The supposed indiscretions of Morewa have since been unashamedly increased tenfold.
Morewa was castigated for benefiting from an expensive car that had been donated by a sponsor and accepting gratuities for services rendered when elected Safa officials should have been operating on an honorary basis.
But these were nothing compared to the R7,5-million designated by Safa to Oliphant, Jordaan and Khoza for the roles they played in securing the hosting of the 2010 World Cup, as well as the fleet of sponsored cars are now available to Safa officials.
The truth is that Morewa’s toppling was a power struggle. Jordaan and Oliphant were frontbenchers in the Morewa constituency at the time and the new power bloc of Khoza, Sono and Tshwete that emerged could have crushed them as well.
Instead, as a tactical manoeuvre, Jordaan and Oliphant were entrusted with positions of relative power, but with an underlying, veiled proviso about who was boss.
From these questionable seeds sprouted the Khoza, Jordaan and Oliphant axis that has controlled Safa in one way or another since the late 1990s. And with Oliphant little more than a sleeping partner, Khoza and Jordaan navigated the course to securing the 2010 World Cup.
Ironically, it was not Khoza or Jordaan but Morewa who came up with what seemed at the time an unrealistic brainwave to bring the World Cup to South Africa.
But the Iron Duke latched on to the idea and even financed cash-strapped Safa from his own pocket.
Signs of the inherent dangers to the World Cup if the current Khoza-Jordaan feud escalates out of control are slowly emerging.
This is no exaggeration when you take into account that members of the media, including this writer, have been offered thinly veiled bribes to influence the course of the elections.
A high-ranking 2010 organising committee official recently offered me a handsome fee to write favourably about one of the candidates.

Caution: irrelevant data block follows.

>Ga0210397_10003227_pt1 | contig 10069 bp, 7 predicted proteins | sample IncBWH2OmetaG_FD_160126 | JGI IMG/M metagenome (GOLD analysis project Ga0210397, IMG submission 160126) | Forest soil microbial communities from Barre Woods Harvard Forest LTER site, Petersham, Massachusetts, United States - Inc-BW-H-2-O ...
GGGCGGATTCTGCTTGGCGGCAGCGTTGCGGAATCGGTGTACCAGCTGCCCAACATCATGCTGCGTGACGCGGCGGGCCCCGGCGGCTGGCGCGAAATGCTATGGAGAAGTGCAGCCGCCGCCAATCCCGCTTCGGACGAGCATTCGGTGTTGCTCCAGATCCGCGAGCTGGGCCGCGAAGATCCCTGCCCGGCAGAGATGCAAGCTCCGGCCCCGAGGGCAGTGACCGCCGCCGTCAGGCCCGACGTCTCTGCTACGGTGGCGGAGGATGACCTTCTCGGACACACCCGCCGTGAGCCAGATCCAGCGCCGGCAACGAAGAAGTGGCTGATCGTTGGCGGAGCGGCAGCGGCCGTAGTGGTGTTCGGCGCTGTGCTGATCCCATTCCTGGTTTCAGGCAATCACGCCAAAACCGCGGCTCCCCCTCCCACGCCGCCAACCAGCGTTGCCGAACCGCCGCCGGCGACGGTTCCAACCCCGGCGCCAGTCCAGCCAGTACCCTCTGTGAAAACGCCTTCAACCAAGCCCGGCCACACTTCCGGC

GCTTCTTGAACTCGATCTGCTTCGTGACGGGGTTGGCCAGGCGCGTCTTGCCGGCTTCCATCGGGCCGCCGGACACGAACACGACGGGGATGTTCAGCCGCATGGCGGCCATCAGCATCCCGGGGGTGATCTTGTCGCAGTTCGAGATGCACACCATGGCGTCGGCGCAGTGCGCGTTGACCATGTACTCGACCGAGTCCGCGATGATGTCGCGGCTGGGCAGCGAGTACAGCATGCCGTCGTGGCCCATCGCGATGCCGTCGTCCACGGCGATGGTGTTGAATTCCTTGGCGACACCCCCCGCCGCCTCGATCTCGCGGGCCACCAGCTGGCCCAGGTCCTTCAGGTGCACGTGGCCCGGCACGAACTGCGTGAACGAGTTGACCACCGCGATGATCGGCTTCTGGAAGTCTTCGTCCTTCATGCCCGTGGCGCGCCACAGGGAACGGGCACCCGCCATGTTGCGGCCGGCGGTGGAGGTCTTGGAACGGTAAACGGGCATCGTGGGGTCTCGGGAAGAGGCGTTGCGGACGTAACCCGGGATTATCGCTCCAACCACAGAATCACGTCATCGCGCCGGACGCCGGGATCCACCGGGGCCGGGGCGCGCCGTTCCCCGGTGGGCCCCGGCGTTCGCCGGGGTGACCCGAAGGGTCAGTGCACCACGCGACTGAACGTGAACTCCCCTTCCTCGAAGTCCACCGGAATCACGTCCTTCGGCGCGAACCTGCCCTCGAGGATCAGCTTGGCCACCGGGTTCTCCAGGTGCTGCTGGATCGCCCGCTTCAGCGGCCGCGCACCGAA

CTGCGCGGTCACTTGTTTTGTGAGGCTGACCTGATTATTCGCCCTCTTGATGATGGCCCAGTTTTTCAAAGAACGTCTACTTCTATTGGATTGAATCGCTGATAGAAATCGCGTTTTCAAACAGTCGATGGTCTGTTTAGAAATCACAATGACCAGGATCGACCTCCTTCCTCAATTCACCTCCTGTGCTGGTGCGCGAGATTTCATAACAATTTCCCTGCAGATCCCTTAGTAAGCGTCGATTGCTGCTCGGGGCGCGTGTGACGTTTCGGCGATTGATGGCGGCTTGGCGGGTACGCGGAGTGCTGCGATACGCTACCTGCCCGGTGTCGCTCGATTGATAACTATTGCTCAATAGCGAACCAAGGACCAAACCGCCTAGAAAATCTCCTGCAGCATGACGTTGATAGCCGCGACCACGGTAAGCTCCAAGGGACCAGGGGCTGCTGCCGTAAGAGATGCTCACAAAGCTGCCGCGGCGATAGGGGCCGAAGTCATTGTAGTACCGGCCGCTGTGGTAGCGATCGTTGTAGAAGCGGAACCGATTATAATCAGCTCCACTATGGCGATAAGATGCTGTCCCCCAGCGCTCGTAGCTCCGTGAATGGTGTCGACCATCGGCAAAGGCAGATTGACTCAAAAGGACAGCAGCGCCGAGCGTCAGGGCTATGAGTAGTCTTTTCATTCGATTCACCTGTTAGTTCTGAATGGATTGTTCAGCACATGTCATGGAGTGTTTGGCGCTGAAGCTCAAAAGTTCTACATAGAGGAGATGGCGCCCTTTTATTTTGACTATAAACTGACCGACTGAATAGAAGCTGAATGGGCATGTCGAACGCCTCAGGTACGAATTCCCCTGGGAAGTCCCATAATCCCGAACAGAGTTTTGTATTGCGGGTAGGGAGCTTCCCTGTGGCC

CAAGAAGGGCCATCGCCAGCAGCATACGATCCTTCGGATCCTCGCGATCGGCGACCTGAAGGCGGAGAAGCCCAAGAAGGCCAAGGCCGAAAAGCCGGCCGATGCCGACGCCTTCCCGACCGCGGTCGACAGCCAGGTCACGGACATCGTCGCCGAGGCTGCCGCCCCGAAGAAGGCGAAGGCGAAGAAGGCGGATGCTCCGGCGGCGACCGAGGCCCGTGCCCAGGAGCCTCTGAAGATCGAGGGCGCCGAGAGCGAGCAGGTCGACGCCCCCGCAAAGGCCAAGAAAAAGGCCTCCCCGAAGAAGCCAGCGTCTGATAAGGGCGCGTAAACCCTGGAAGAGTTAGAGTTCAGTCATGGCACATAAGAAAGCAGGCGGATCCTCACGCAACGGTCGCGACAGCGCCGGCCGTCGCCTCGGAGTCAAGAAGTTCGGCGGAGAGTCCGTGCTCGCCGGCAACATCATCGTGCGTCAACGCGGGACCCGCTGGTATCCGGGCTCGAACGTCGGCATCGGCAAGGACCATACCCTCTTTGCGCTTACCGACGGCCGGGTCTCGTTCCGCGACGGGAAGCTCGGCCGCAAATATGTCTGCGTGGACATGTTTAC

Even politicians are said to be divided on the issue. The Pretoria News last month quoted ANC MP Chief Mwelo Nonkonyana as saying: ‘South Africa is in the eyes and ears of the world because of the World Cup and we do not want a vicious race like this. I will ask him [Khoza] to step aside to prevent chaos.”
Ironically, the MP added that he was backing Jordaan.
But, like the Fifa president’s, Nonkonyana’s plan has not succeeded.
So what is going to happen if Oliphant does stand down before the World Cup?
Well, Khoza’s group is horrified at the thought of Jordaan becoming the leading light in South African football and vice versa. Khoza is currently 2010 organising committee chairperson, Safa vice-president, businessperson, Premier Soccer League and Orlando Pirates chairperson. It is on this point that the Jordaan canvassers emphasise the need to halt the Khoza caravan.
Former Safa general manager and head of the FNB Stadium, Dennis Mumble, is among this group. ‘How can the chairperson of Orlando Pirates, chairperson of the PSL and top businessman have time to attend to the needs of Safa?” they ask.
To which Khoza replies ‘that he has never taken on a task that he could not handle”. He also points to Italy’s Silvio Berlusconi, who not only holds powerful positions in the football set-up, but is also the country’s prime minister.
The Jordaan bandwagon could be halted in its tracks early in the race because he is a paid official and is therefore currently ineligible to become Safa president, according to the country’s football laws.
Could this be the real reason for Oliphant’s impending departure: that the scales will ultimately tilt in favour of Khoza?
Jordaan would prefer that a temporary Safa president be installed until the end of the World Cup—then he could have a chance to take over. But this would mean an artificial president in charge during the World Cup.
Fifa might view this as disrespectful if not downright farcical. And all this to aid someone who may not be eligible for the election in any case?
Be that as it may, one hopes this does not become a case of the gods driving their victims mad before destroying them—and the World Cup as well.